Language talking about language and thought thinking about thought: whew, and here I thought I knew something!
Current language use and the interconnectedness of today’s words with their deep and mythic, interwoven history, are a very rich ground for the complexity of the meanings and the functions of the words we use.
Simultaneously, they tacitly engage (some would say ensnare) us in primordial world views and earlier value systems and beliefs. These implicit and somewhat subterranean threads are often even about the very subjects we are investigating and attempting more fully to understand. Current use appears to be the fullness of meaning and seems to be definitive, although we feel a hint that the fabric of the language weaves us tacitly into its mythic and historical web. Thank you Nietzsche!
Can today grasp the plenitude of tomorrow? Or yesterday today? Or now, a ‘before’ time?
We should remember that while the language we use interweaves us into many earlier world views as a provisions resource, it also presents us with structures against which we struggle and contend, while building the world and its minutiae. Living language is the breathing of the mind.
Creating new concepts and their frameworks is akin to genius, a set of actions which does not seem to have a clear precedent, but which reframes experience into a not-yet fully understood or foreseen order. The beauty of this creative activity is that it opens the human world, in the large sense, to a great understanding of our place in the natural, human, and temporal world. Rare it is indeed that new notions, ideas, concepts, and theories develop in the human world without also being expressed and hesitatingly becoming an aspect of our languages’ world. Language seems so interwoven with thinking and daily living in all spheres: buying apples, CERN, inventing e-transport, having a job, the fifa world cup, sending the Webb telescope into space, fighting covid, making love, the U.N., organized religion and hating people who are different, etc. It mostly is not thought about by most of us, most of the time — and why would it be? It’s as natural as urinating.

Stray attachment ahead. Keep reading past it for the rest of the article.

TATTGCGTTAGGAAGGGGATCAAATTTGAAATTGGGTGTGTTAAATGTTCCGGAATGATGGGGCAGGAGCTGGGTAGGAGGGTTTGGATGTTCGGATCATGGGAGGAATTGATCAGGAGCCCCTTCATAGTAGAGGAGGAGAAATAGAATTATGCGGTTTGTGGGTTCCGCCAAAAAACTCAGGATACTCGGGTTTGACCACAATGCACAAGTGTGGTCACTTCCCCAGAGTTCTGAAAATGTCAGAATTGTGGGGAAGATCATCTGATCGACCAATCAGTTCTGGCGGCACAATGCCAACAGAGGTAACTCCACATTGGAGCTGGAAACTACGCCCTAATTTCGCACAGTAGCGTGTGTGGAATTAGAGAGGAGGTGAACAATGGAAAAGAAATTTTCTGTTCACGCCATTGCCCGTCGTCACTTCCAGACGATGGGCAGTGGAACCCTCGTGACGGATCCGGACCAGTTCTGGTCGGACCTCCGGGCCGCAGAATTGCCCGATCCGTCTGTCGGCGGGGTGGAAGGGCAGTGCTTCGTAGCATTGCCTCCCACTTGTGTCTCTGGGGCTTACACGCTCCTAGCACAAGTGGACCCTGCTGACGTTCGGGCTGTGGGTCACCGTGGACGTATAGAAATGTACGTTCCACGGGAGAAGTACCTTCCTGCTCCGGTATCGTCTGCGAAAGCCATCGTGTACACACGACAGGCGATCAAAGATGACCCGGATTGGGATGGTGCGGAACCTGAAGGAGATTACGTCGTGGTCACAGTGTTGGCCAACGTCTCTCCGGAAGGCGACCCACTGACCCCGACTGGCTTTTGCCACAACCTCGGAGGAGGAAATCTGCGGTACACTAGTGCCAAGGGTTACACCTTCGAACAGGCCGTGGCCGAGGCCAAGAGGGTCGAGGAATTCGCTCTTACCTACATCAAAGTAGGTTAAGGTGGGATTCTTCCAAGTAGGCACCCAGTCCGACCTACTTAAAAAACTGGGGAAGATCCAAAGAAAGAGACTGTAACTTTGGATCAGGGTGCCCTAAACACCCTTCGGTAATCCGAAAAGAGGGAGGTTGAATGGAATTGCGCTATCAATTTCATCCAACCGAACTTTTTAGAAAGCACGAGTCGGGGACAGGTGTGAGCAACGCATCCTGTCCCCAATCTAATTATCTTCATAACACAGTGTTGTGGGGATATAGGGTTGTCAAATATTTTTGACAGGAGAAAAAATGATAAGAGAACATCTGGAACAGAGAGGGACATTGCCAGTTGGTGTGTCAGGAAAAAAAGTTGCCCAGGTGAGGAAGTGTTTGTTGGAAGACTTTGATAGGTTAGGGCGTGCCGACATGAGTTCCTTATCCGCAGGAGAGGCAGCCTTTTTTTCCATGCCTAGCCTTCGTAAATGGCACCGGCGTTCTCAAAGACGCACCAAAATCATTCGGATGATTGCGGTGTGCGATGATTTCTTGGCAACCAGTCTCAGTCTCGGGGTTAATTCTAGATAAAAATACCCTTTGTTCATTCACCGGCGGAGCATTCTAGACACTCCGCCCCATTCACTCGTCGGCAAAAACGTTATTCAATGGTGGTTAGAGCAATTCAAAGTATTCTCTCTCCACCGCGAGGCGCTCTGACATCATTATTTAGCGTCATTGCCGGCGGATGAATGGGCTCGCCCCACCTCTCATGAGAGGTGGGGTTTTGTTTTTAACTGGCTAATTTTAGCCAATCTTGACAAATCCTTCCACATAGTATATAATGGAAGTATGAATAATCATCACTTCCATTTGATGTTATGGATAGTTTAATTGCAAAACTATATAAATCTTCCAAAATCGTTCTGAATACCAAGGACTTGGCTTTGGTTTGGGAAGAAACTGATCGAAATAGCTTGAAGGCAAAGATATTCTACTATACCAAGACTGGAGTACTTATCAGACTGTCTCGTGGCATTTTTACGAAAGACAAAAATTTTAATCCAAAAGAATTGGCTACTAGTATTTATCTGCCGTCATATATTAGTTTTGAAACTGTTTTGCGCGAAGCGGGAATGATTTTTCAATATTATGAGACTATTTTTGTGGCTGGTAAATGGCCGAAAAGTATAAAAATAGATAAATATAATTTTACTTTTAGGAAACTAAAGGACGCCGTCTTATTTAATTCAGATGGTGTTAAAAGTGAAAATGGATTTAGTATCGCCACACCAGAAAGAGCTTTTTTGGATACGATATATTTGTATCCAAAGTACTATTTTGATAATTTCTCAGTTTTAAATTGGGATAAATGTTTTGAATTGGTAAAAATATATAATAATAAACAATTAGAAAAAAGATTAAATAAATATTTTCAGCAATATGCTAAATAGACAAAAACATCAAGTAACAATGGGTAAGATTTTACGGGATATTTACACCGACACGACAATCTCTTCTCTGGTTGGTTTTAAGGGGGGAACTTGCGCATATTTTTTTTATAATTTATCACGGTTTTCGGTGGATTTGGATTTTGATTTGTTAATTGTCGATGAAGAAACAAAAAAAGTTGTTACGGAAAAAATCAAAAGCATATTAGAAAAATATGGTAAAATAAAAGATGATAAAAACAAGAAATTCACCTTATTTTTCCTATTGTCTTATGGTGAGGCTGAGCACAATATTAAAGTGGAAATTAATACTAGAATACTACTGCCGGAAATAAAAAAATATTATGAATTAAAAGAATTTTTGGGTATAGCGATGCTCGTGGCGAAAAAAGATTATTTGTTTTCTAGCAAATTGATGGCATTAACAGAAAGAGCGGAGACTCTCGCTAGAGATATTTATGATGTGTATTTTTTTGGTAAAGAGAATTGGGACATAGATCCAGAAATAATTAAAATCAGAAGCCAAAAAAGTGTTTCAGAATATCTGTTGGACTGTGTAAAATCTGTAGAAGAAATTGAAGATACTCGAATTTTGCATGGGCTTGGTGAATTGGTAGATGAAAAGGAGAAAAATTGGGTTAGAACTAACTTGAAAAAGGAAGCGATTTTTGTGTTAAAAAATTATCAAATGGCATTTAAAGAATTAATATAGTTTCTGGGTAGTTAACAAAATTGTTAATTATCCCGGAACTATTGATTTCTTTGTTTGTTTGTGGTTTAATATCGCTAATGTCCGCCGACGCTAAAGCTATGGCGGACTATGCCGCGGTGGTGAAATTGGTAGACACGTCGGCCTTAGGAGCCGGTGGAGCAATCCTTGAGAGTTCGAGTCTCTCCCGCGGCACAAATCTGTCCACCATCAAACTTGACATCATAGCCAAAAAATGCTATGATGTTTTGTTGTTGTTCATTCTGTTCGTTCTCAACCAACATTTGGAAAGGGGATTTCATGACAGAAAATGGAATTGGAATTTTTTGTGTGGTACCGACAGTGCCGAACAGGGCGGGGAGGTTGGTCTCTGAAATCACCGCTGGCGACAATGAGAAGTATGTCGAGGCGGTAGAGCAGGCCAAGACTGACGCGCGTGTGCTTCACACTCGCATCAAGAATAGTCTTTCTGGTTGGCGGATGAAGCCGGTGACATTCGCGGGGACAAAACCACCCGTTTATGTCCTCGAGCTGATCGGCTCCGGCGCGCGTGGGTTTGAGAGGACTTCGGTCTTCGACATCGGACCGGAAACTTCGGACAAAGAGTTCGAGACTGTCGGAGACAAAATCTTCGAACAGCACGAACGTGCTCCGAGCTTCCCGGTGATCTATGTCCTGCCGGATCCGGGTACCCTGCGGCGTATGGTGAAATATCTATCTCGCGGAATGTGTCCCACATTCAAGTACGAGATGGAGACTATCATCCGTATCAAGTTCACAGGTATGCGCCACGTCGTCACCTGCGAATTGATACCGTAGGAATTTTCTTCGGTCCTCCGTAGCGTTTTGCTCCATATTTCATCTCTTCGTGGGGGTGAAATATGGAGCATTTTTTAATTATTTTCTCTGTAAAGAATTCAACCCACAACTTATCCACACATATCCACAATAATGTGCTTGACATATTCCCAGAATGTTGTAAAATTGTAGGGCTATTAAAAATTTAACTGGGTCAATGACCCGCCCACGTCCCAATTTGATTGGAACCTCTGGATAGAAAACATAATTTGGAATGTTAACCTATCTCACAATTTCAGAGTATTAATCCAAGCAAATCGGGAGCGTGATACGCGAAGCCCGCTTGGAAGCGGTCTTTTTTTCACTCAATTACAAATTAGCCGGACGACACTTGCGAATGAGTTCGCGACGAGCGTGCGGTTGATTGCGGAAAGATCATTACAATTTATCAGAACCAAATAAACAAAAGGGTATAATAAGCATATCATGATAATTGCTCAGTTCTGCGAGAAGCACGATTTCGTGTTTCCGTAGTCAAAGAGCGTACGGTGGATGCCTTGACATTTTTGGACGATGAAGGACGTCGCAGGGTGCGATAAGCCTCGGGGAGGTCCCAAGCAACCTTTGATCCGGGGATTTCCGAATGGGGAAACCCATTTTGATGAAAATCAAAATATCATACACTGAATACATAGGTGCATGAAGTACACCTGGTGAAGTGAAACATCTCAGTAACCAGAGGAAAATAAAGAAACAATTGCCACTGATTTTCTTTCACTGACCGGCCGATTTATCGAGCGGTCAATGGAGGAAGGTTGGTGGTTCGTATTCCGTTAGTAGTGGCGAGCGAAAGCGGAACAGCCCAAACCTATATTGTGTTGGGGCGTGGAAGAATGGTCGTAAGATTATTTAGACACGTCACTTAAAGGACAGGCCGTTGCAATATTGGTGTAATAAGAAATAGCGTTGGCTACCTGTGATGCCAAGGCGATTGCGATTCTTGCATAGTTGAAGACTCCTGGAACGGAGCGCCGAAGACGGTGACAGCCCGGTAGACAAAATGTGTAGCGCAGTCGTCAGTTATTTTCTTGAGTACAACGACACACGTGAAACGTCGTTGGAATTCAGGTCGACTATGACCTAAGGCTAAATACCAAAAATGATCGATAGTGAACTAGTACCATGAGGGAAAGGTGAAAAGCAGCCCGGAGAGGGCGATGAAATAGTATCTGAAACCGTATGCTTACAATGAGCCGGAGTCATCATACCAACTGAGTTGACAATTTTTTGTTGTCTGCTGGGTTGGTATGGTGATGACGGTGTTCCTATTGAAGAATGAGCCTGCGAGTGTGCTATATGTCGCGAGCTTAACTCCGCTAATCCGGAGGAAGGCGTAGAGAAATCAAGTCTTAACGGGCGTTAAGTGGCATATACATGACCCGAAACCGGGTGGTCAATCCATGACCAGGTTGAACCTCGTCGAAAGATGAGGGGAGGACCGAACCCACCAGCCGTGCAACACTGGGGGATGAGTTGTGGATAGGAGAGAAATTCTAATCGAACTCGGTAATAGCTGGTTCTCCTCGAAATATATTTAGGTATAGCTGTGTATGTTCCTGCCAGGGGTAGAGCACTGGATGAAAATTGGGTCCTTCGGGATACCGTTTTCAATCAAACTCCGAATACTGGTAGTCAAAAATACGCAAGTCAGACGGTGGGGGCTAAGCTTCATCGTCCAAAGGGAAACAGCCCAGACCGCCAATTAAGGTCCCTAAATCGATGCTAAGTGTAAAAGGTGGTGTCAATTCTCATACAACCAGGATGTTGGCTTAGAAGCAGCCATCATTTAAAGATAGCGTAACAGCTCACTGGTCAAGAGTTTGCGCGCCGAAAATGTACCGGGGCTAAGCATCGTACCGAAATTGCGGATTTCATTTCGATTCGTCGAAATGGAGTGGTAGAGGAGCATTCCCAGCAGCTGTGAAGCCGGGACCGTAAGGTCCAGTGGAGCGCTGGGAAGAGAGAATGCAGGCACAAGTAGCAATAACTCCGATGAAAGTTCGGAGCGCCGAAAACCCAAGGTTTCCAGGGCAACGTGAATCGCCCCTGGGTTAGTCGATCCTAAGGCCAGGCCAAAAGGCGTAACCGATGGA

Breathing does not by itself construct worlds. It occurs within a world and sub-sets of a world and sub-sub-sets of a world — like turtles all the way down. And without it, we are not.
Language by itself does not construct worlds. It enables several roles in our grasp of what is going on, and therewith, how we portray, explain and/or justify actions, theories and plans in the worlds within which we do live. But not by itself — neither its ephemeral origins within our vague consciousness of ourselves and the ‘other’, nor the neuron firing in temporal harmony, as if by plan and purpose, or as if by cause and effect. Language does not account for itself. And yet, without it, we are naught. Yet, we move and change.[i]
[i] Behave: The Biology of Humans at Our Best and Our Worst, 2017, Penguin Press.